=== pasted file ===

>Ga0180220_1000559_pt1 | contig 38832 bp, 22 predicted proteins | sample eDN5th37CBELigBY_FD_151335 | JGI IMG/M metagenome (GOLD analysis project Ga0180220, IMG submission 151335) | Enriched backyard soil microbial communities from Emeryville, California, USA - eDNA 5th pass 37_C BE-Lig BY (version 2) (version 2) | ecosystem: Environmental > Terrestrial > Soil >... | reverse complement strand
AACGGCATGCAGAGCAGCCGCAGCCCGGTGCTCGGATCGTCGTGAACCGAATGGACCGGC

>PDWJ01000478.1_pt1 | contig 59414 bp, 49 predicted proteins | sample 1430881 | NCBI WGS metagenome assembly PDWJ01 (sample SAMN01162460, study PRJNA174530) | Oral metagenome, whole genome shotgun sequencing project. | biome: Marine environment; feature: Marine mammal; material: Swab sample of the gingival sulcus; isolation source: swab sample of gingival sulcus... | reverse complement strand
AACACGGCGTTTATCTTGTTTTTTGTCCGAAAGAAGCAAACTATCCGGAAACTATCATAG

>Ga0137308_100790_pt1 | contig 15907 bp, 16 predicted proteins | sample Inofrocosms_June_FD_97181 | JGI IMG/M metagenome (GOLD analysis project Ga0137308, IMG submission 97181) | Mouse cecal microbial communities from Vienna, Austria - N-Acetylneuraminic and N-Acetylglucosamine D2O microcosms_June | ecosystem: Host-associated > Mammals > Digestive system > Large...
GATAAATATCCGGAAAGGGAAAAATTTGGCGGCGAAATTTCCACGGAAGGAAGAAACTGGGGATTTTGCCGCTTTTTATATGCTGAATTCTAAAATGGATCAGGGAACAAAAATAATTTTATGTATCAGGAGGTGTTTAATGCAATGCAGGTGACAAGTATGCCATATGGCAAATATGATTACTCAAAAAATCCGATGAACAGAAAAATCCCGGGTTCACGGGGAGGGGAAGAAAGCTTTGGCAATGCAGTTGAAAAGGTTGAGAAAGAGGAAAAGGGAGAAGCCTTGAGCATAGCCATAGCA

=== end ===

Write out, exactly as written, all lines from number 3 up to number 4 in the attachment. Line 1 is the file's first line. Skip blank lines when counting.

>PDWJ01000478.1_pt1 | contig 59414 bp, 49 predicted proteins | sample 1430881 | NCBI WGS metagenome assembly PDWJ01 (sample SAMN01162460, study PRJNA174530) | Oral metagenome, whole genome shotgun sequencing project. | biome: Marine environment; feature: Marine mammal; material: Swab sample of the gingival sulcus; isolation source: swab sample of gingival sulcus... | reverse complement strand
AACACGGCGTTTATCTTGTTTTTTGTCCGAAAGAAGCAAACTATCCGGAAACTATCATAG